I believe freedom of expression is vital to the growth of society. Protecting the rights of media channels that communicate information to citizens is imperative. I admire nations who value the capabilities of the media and are convicted to place the power in the people’s hands by cultivating a media environment with a free flow of information from the variety of media outlets in use in this technological age. A nation who is more successful in this endeavor than most other nations of the world is The Netherlands. Freedom House’s Freedom of the Press Report 2015 deems the nation “free” in terms of government involvement in the media.
Article 7 of the constitution protects freedom of expression, and the result is an open, diverse, and accessible media environment. This section of the constitution also states that “no one needs to seek prior permission to express ideas or feelings through the printed press, within everyone’s responsibility with respect to the law.” A paragraph extending this law to include other, newer forms of media was established. The Netherlands also ranked 11 on the Press Freedom score, with zero being the best/highest press freedom and one hundred being the worst/lowest press freedom. In terms of censorship, Dutch adults enjoy a wonderfully free environment. Censorship is very rare, avoided, and is criticized by the Dutch society.
Article 110 of the constitution states that the government is required to be transparent and publish information without restraint. The Government Information Act, also known as the Public Access Act, states that any person has the right to demand information relating to administrative matters. If the sought-after information belongs to a public entity or a private company working for a public entity, the government has to respond in a two-week period. Measures like these usually do not occur in nations around the globe. This proves the commitment The Netherlands has to its citizens, and it represents the relationship between the media and the government. It establishes laws that create an environment centered on the free flow of information on both ends: the civilian side and the government side of the Dutch society.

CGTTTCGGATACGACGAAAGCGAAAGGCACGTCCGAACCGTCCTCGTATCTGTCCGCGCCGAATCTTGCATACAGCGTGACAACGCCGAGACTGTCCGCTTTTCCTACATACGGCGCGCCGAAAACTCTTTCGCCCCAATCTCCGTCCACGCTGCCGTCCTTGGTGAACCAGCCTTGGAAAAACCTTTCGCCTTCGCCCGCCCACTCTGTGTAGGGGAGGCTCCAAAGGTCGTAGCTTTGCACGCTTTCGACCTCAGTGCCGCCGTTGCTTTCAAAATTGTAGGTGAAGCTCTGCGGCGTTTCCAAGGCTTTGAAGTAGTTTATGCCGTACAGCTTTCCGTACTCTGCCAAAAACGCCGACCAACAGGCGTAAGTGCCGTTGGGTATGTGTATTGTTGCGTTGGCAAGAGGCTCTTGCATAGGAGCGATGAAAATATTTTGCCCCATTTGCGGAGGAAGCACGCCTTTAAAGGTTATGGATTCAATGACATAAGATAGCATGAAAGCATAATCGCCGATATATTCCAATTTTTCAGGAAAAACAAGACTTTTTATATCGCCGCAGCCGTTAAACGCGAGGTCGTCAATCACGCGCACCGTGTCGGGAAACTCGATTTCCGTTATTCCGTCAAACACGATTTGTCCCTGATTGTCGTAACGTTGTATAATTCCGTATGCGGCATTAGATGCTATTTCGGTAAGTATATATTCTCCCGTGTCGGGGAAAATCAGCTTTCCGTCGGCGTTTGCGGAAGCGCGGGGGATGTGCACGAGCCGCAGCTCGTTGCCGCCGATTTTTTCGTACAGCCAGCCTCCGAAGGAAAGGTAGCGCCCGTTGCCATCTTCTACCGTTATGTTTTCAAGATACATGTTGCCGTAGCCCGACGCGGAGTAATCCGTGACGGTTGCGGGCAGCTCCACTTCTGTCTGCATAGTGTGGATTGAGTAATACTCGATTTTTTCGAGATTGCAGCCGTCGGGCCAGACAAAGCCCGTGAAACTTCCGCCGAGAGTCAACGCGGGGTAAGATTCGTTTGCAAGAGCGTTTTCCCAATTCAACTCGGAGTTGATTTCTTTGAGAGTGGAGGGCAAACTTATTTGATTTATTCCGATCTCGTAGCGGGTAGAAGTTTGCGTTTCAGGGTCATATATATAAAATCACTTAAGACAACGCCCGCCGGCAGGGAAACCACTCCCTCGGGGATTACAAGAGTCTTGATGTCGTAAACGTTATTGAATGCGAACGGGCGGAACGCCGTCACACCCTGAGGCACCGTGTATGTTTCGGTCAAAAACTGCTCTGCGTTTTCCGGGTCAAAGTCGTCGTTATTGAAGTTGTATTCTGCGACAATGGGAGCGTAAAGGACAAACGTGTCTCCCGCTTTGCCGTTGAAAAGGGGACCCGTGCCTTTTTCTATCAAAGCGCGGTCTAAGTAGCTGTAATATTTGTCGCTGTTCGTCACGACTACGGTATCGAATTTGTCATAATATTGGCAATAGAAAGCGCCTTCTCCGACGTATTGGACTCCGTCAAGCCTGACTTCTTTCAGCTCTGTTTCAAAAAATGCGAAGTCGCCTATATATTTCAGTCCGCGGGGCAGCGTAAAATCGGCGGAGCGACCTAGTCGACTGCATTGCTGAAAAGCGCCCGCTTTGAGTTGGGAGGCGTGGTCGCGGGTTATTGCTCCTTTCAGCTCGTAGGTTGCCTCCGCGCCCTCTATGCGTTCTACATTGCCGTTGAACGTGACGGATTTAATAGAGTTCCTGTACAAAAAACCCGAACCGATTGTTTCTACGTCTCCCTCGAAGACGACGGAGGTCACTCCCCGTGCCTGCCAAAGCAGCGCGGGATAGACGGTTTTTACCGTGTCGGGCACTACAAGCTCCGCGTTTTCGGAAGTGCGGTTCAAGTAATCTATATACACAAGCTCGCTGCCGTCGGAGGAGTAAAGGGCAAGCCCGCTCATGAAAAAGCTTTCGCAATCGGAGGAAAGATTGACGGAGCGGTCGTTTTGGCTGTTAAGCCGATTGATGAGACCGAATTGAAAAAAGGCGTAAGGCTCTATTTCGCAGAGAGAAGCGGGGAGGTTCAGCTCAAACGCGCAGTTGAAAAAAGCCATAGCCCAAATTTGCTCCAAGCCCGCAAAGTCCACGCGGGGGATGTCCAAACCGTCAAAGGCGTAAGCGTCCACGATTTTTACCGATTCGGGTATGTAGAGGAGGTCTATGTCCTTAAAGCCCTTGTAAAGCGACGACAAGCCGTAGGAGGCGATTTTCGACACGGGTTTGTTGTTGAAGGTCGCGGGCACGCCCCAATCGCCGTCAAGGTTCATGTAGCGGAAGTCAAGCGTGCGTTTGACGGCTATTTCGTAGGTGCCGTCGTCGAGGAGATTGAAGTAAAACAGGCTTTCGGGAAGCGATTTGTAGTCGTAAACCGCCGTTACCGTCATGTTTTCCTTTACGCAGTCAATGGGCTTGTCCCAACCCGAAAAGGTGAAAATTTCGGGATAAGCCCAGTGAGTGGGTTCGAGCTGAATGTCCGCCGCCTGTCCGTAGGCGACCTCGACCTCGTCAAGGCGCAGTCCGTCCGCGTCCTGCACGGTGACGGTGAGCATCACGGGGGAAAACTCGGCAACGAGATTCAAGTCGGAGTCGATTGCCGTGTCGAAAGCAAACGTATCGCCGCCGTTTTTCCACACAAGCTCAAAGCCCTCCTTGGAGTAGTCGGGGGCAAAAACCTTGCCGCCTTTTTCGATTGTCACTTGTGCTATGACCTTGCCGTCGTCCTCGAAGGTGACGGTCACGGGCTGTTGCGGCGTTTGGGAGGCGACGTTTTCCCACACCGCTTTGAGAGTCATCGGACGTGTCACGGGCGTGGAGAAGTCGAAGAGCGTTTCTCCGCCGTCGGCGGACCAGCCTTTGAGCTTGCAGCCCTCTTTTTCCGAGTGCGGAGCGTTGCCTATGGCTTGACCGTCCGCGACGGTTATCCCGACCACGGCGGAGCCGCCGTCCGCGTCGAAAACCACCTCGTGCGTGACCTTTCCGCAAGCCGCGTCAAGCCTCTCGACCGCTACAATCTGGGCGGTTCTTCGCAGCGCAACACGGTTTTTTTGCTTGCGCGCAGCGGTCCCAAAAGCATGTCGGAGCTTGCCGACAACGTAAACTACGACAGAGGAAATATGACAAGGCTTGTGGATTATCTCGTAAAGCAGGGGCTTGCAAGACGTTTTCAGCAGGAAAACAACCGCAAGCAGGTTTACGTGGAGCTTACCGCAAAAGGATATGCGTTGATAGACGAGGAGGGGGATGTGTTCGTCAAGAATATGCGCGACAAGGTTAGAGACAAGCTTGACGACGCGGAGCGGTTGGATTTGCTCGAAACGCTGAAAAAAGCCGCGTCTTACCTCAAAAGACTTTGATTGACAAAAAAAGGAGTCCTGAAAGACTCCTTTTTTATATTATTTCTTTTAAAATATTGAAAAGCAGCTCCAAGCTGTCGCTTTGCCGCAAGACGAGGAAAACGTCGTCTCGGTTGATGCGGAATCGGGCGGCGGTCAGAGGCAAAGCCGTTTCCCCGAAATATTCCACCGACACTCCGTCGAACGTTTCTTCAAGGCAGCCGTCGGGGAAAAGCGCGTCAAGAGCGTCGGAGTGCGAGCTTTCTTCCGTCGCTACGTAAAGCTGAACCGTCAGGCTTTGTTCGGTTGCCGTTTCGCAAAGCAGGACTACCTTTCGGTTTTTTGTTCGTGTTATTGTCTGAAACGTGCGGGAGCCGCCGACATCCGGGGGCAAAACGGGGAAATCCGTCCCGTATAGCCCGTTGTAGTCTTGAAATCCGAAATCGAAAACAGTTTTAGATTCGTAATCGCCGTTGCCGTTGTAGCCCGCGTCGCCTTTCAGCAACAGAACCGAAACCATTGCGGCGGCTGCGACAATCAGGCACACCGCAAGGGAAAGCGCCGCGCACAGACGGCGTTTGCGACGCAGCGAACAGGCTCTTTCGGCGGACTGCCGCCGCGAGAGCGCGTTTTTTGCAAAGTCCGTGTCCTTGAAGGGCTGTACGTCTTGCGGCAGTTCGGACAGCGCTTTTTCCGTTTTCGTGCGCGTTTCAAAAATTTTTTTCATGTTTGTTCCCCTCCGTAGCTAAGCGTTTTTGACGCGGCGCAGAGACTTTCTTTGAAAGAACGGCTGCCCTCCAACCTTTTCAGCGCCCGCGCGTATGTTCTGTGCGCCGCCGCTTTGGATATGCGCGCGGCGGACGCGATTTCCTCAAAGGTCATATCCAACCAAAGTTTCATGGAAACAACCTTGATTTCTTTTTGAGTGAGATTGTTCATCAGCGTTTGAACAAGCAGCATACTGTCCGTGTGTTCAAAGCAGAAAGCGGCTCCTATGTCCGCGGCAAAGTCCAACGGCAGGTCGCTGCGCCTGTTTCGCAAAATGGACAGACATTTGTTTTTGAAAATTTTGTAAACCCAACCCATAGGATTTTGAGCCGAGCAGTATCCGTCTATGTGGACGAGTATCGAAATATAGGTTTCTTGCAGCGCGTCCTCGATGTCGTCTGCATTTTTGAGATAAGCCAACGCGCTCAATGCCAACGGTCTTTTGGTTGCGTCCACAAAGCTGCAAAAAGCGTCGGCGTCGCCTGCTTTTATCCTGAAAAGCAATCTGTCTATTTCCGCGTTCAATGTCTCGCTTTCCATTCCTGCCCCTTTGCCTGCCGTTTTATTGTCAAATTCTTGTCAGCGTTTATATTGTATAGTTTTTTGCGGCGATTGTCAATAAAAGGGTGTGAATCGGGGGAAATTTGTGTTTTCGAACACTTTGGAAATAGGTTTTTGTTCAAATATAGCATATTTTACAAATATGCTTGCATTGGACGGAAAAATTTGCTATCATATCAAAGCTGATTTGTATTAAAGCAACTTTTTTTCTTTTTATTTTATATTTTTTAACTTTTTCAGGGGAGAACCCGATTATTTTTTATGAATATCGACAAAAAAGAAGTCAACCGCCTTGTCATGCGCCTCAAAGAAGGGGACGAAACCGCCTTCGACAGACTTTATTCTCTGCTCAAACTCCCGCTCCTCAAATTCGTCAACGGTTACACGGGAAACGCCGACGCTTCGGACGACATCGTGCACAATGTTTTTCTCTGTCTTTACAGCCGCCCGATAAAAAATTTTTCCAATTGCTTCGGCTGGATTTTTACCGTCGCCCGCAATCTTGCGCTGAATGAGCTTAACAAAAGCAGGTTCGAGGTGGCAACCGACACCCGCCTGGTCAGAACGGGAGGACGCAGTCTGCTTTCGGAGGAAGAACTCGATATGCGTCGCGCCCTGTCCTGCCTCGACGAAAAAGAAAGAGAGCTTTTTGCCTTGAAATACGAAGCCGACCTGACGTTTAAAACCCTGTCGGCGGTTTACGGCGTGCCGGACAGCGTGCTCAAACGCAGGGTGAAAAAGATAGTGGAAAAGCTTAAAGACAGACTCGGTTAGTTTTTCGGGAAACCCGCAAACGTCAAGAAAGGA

Furthermore, in 2010, a landmark case occurred when the European Court of Human Rights ruled that media premises are exempt from police searches, and that police may not seize journalistic materials without first obtaining a warrant. This principle was upheld and reinforced in 2012 when the European Court of Human Rights ruled that the Netherlands violated the European Convention on Human Rights when police officers used coercion to force a couple of journalists to give them their documents. So, there are legal measures that are taken to maintain the free media environment in this country.
To conclude, The Netherlands and its people enjoy a beautifully-free media environment that is not plagued with oppression from the top down. While there are a few exceptions throughout the years, they are few and far between. All in all, The Netherlands is very lucky compared to many other countries around the globe, when it comes to freedom of expression.